Tania Demetriou, whose interests include early modern literature and classical reception, Shakespeare, the history of reading and of scholarship, translation, and the epic, who works on Arabic literature and culture and, in particular, the relationship between it and European culture and whose books on French classical drama include Freedom, Slavery, and Absolutism: Corneille, Pascal, Racine.
Kevin Killeen, whose research looks at intellectual history of the seventeenth centuries, focusing on the centrality of the Bible in early modern thought and politics, and Renaissance encyclopaedism.
John Roe, editor of The Narrative Poems for the Cambridge Shakespeare and author of Shakespeare and Machiavelli (2002).
Richard Rowland, editor of plays by Marlowe, Jonson and Chapman, who has just completed a major book on the theatre of Thomas Heywood.
Erica Sheen, who writes on Shakespeare, film and Renaissance law and who is the author of, most recently, Shakespeare and the Institution of Theatre: The Best in this Kind (2009).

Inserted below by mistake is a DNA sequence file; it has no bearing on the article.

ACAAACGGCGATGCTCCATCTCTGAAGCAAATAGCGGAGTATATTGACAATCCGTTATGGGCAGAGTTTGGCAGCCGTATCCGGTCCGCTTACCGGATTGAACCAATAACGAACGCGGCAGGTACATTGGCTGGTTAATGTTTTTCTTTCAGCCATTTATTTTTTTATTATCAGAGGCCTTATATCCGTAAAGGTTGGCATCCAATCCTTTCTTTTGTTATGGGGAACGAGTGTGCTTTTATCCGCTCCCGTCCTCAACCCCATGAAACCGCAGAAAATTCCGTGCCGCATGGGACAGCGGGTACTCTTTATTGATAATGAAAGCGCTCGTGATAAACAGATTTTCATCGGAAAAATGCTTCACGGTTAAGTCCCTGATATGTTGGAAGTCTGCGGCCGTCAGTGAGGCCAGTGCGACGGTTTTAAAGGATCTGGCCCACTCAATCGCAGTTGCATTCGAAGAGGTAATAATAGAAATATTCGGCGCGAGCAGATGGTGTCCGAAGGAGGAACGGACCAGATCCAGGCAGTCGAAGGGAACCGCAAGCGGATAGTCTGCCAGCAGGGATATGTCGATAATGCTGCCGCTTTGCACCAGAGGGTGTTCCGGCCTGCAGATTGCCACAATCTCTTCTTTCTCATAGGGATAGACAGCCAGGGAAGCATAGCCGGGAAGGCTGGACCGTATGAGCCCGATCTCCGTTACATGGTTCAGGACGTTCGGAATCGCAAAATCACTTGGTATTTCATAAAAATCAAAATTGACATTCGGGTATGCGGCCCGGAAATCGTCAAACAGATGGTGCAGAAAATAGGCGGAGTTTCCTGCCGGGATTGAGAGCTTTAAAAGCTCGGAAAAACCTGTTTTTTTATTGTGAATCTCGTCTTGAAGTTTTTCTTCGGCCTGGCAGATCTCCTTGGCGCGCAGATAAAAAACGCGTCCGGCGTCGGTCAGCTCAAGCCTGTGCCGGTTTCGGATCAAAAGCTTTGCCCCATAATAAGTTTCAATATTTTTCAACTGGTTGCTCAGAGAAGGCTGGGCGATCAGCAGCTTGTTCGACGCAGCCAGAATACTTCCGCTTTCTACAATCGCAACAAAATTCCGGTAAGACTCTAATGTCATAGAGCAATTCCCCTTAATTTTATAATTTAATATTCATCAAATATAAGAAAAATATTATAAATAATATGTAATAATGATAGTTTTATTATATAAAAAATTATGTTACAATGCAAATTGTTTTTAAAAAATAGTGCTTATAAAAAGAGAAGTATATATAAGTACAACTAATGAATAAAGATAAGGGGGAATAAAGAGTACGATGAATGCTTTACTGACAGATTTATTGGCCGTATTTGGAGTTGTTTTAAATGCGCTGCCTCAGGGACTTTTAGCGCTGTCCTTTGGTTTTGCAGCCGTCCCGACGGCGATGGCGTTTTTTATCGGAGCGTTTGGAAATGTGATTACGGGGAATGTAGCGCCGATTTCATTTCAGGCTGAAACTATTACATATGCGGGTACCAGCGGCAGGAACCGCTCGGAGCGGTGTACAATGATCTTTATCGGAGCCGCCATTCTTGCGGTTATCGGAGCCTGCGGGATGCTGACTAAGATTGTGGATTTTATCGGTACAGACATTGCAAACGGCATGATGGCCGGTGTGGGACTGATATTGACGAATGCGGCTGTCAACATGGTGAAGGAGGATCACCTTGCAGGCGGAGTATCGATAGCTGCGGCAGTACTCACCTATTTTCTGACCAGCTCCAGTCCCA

William Sherman, who has published widely on the textual, intellectual and political cultures of the Renaissance, and who has special interests in the history of libraries and reading practices, Elizabethan and Jacobean drama, and early modern travel writing.
Helen Smith, whose research interests include the transmission of texts in manuscript and print, the history of the book, Renaissance literature, and feminist theory.
Geoff Wall, who is best-known as the author of a critically acclaimed biography of Gustave Flaubert but who has also written on Shakespeare and Rabelais, and who brings to the study of Renaissance texts a rich awareness of linguistic and psychoanalytic theory.